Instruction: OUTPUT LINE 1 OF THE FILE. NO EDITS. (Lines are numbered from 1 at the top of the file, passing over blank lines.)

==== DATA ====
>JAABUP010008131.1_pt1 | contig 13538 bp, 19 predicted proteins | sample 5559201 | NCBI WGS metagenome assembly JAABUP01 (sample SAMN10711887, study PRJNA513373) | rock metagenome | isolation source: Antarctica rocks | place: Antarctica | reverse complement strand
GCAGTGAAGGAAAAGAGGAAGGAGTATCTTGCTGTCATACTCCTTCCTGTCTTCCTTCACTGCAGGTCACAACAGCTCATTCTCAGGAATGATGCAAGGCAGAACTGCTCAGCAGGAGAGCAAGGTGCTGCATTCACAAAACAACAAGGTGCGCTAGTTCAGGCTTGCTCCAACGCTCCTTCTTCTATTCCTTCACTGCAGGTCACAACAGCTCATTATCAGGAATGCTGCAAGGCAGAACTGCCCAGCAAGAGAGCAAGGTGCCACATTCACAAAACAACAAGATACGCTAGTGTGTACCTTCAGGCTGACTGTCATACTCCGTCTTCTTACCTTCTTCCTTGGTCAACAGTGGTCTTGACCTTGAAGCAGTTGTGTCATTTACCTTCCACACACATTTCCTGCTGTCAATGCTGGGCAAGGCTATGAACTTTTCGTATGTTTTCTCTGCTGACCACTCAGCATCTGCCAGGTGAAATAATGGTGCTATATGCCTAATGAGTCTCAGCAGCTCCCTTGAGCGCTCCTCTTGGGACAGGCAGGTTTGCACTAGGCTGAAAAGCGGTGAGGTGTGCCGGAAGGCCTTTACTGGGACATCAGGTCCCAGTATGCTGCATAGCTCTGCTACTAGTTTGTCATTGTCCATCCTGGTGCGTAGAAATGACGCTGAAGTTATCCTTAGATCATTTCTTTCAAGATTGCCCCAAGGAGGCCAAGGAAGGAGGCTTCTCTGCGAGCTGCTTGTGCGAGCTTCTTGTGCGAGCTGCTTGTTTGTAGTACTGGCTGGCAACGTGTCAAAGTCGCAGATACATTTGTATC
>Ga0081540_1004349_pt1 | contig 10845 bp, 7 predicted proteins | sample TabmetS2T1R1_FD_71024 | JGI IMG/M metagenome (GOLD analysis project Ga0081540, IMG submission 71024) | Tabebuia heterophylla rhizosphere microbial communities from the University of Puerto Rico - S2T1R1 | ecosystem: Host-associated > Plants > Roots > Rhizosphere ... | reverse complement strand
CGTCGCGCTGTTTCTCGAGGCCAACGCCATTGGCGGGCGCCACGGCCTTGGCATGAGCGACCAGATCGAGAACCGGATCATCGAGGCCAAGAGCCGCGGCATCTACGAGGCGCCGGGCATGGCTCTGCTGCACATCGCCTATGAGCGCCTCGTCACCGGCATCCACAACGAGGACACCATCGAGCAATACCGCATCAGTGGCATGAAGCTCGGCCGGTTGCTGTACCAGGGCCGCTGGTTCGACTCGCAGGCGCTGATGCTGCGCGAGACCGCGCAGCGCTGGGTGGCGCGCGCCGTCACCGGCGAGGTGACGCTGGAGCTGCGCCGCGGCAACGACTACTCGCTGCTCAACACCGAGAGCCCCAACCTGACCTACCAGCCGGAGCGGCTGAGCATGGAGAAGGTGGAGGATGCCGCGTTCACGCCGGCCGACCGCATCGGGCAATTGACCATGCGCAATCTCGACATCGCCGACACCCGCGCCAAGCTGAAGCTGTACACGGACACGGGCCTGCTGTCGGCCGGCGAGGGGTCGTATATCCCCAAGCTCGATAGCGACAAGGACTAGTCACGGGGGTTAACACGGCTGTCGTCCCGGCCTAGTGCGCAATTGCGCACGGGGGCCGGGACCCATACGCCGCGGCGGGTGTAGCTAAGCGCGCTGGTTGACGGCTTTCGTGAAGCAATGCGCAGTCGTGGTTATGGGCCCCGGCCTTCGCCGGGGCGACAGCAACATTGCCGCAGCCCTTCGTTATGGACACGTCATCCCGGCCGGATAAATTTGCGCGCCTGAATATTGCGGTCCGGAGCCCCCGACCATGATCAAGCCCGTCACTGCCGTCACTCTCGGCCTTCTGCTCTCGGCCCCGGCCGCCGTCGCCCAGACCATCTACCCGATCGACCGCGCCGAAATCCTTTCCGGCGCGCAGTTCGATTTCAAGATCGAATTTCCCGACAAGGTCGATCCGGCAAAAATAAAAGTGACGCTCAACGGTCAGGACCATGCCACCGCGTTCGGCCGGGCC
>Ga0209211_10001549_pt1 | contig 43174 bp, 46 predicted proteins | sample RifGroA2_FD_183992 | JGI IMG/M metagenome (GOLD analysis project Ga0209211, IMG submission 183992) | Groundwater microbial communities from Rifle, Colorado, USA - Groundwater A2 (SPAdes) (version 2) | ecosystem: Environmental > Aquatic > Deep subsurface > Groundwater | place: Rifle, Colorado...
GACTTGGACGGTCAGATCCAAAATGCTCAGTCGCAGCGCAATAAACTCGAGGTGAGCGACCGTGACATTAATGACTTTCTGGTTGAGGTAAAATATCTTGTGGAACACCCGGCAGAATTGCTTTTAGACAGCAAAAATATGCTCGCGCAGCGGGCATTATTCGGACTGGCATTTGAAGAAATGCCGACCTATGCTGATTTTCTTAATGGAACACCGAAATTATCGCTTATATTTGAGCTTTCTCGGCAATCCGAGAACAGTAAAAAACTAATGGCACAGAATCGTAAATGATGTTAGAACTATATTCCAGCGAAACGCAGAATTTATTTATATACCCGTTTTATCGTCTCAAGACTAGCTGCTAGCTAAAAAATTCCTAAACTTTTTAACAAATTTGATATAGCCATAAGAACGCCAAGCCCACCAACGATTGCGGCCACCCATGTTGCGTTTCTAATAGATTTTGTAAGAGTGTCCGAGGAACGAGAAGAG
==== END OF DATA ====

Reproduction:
>JAABUP010008131.1_pt1 | contig 13538 bp, 19 predicted proteins | sample 5559201 | NCBI WGS metagenome assembly JAABUP01 (sample SAMN10711887, study PRJNA513373) | rock metagenome | isolation source: Antarctica rocks | place: Antarctica | reverse complement strand